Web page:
Suggested Solutions to Assignment 2 (Optional)

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1 EC 239 Introduction to International Trade Instructor: Sharif F. Khan Department of Economics Wilfrid Laurier University Winter 2010 Suggested Solutions to Assignment 2 (Optional) Part B Short Questions B1. Question # 1 of Ch 2 (8 th ed. of the textbook) Canada and Australia are (mainly) English-speaking countries with populations that are not too different in size (Canada s is 60 percent larger). But Canadian trade is twice as large, relative to GDP, as Australia s. Why should this be the case? We saw that not only is GDP important in explaining how much two countries trade, but also, distance is crucial. Given its remoteness, Australia faces relatively high costs of transporting imports and exports, thereby reducing the attractiveness of trade. Since Canada has a border with a large economy (the U.S.) and Australia is not near any other major economy, it makes sense that Canada would be more open and Australia more selfreliant. B2. Question # 2 of Ch 2 (8 th ed. of the textbook) Mexico and Brazil have very different trading patterns. Mexico trades mainly with the United States, Brazil trades about equally with the United States and with the European Union; Mexico does much more trade relative to its GDP. Explain these differences using the gravity model. Mexico is quite close to the U.S., but it is far from the European Union (EU). So it makes sense that it trades largely with the U.S. Brazil is far from both, so its trade is split between the two. Mexico trades more than Brazil in part because it is so close to a major economy (the U.S.) and in part because it is a member of a free trade agreement with a large economy (NAFTA). Brazil is farther away from any large economy and is in a free trade agreement with relatively small countries. Page 1 of 11 Pages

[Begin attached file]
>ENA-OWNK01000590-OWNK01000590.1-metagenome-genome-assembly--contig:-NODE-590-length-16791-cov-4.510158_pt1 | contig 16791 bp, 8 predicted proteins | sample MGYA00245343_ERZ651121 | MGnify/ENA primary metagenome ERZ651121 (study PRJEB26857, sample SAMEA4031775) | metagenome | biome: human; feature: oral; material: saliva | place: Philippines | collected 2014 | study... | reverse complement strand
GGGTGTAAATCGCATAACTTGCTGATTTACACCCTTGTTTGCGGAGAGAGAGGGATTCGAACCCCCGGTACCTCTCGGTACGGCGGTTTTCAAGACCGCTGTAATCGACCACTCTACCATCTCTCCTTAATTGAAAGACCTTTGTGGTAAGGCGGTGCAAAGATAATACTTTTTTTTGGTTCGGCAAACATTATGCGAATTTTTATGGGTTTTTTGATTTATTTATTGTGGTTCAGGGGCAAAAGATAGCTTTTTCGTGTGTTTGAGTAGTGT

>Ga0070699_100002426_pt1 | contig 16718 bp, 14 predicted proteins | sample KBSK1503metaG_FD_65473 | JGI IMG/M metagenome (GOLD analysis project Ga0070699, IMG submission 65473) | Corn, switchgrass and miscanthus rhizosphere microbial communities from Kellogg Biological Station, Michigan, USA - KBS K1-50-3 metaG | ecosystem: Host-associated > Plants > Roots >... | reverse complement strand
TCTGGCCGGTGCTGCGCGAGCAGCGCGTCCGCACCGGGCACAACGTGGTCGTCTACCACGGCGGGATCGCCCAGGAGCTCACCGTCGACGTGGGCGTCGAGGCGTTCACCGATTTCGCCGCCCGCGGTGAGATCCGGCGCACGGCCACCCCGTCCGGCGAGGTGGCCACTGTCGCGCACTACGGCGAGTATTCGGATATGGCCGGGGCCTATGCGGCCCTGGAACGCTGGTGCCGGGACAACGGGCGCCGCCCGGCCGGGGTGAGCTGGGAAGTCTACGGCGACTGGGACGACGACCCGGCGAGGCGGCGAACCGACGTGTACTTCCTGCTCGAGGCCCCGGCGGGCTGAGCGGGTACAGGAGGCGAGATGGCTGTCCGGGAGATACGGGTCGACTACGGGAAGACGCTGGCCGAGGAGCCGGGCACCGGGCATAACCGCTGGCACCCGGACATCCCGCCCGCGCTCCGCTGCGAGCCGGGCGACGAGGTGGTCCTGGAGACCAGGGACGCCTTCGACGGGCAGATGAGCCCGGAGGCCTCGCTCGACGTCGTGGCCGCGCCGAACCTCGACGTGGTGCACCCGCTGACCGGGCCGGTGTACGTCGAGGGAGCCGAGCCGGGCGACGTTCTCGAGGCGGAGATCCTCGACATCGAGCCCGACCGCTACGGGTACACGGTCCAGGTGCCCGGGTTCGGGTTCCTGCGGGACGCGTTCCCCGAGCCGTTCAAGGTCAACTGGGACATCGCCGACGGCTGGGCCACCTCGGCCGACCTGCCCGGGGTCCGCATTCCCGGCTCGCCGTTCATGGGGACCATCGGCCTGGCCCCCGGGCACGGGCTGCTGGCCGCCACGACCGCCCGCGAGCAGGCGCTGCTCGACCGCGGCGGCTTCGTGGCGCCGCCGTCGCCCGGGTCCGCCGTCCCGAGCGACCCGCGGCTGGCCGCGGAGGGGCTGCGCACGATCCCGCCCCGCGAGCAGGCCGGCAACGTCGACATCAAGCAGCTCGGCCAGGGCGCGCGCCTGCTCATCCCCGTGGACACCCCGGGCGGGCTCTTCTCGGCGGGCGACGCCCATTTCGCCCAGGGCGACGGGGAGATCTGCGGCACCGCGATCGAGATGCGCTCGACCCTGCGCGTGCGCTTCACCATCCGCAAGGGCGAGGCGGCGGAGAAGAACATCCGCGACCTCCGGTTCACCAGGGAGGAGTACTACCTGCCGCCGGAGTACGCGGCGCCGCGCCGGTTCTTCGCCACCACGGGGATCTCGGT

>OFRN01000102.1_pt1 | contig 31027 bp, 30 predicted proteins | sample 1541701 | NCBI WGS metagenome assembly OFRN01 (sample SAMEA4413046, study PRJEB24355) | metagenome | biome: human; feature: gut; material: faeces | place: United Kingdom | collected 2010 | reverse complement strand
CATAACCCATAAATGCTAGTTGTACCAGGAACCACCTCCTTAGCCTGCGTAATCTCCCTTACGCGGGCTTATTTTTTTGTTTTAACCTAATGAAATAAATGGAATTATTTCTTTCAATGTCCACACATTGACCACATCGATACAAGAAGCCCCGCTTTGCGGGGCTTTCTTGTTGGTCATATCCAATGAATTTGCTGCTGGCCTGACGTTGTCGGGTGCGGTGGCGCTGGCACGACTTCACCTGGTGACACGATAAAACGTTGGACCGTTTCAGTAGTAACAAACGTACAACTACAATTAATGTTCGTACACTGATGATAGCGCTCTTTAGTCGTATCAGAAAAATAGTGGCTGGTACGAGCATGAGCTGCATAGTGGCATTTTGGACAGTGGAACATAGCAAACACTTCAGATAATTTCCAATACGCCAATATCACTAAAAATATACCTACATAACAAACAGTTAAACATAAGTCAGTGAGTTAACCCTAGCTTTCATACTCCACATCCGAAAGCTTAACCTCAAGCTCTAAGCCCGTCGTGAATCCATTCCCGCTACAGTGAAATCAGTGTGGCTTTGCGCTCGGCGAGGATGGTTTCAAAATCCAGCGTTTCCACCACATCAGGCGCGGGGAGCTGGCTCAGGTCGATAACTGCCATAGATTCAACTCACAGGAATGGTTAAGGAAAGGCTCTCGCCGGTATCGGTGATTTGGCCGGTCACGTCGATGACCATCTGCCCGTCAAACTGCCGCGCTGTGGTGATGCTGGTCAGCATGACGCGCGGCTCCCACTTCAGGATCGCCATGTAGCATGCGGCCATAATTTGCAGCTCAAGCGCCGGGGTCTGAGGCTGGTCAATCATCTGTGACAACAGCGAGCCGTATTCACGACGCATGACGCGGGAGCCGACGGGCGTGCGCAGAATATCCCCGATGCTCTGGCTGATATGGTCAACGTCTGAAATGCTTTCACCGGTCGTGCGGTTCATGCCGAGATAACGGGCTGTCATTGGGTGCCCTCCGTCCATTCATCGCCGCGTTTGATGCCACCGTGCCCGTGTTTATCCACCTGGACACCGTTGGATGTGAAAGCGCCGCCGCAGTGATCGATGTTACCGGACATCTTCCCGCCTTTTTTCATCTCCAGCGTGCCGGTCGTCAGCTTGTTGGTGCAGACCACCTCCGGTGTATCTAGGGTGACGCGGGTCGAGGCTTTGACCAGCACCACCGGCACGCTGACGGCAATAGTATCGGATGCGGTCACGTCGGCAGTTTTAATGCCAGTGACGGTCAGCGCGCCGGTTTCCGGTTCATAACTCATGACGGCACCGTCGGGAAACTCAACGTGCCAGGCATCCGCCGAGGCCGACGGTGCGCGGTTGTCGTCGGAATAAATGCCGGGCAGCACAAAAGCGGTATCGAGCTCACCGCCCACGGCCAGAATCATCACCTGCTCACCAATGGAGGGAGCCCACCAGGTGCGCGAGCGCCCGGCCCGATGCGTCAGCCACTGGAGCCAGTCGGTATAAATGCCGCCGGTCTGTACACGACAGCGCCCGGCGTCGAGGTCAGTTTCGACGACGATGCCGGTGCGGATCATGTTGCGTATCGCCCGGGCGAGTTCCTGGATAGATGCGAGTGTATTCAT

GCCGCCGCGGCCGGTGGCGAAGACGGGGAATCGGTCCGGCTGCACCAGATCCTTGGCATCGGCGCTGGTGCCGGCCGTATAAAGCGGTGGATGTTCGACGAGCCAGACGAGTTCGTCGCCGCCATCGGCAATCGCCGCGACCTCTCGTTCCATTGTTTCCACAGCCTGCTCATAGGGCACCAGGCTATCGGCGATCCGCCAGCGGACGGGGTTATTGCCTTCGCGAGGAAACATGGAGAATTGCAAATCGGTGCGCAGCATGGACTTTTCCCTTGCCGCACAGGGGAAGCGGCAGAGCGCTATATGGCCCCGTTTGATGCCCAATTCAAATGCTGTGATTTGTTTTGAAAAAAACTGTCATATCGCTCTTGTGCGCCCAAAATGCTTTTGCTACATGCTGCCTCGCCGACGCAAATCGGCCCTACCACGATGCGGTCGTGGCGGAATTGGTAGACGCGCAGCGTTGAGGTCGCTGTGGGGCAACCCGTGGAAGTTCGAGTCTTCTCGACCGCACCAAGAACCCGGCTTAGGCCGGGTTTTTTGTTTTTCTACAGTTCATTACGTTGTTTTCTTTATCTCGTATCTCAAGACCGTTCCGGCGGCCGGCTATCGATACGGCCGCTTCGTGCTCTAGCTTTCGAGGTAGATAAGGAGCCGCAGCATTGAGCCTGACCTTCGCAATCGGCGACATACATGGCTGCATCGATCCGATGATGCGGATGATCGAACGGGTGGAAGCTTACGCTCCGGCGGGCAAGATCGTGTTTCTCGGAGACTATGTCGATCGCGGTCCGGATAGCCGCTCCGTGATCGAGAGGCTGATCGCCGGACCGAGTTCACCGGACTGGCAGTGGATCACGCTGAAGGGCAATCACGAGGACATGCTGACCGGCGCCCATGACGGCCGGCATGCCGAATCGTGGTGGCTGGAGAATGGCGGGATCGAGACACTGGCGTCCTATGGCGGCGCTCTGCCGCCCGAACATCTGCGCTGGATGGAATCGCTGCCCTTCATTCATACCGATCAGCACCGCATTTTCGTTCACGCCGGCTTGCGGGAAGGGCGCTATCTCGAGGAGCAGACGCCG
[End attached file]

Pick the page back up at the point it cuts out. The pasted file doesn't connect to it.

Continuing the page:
2 B3. Question # 4 of Ch 2 (8 th ed. of the textbook) Over the past few decades, East Asian economies have increased their share of world GDP. Similarly, intra-east Asian trade that is, trade among East Asian nations has grown as a share of world trade. More than that, East Asian countries do an increasing share of their trade with each other. Explain why, using the gravity model. As the share of world GDP which belongs to East Asian economies grows, then in every trade relationship which involves an East Asian economy, the size of the East Asian economy has grown. This makes the trade relationships with East Asian countries larger over time. The logic is similar for why the countries trade more with one another. Previously, they were quite small economies, meaning that their markets were too small to import a substantial amount. As they became more wealthy and the consumption demands of their populace rose, they were each able to import more. Thus, while they previously had focused their exports to other rich nations, over time, they became part of the rich nation club and thus were targets for one another s exports. Again, using the gravity model, when South Korea and Taiwan were both small, the product of their GDPs was quite small, meaning despite their proximity, there was little trade between them. Now that they have both grown considerably, their GDPs predict a considerable amount of trade. B4. Question # 7 of Ch 3 (8 th ed. of the textbook) Japanese labor productivity is roughly the same as that of the United States in the manufacturing sector (higher in some industries, lower in others), while the United States is still considerably more productive in the service sector. But most services are nontraded. Some analysts have argued that this poses a problem for the United Sates, because our comparative advantage lies in things we cannot sell on world markets. What is wrong with this argument? The problem with this argument is that it does not use all the information needed for determining comparative advantage in production: this calculation involves the four unit labor requirements (for both the industry and service sectors, not just the two for the service sector). It is not enough to compare only service s unit labor requirements. If a * ls < als, Home labor is more efficient than Foreign labor in services. While this demonstrates that the United States has an absolute advantage in services, this is neither a necessary nor a sufficient condition for determining comparative advantage. For this determination, the industry ratios are also required. The competitive advantage of any industry depends on both the relative productivities of the industries and the relative wages across industries. Page 2 of 11 Pages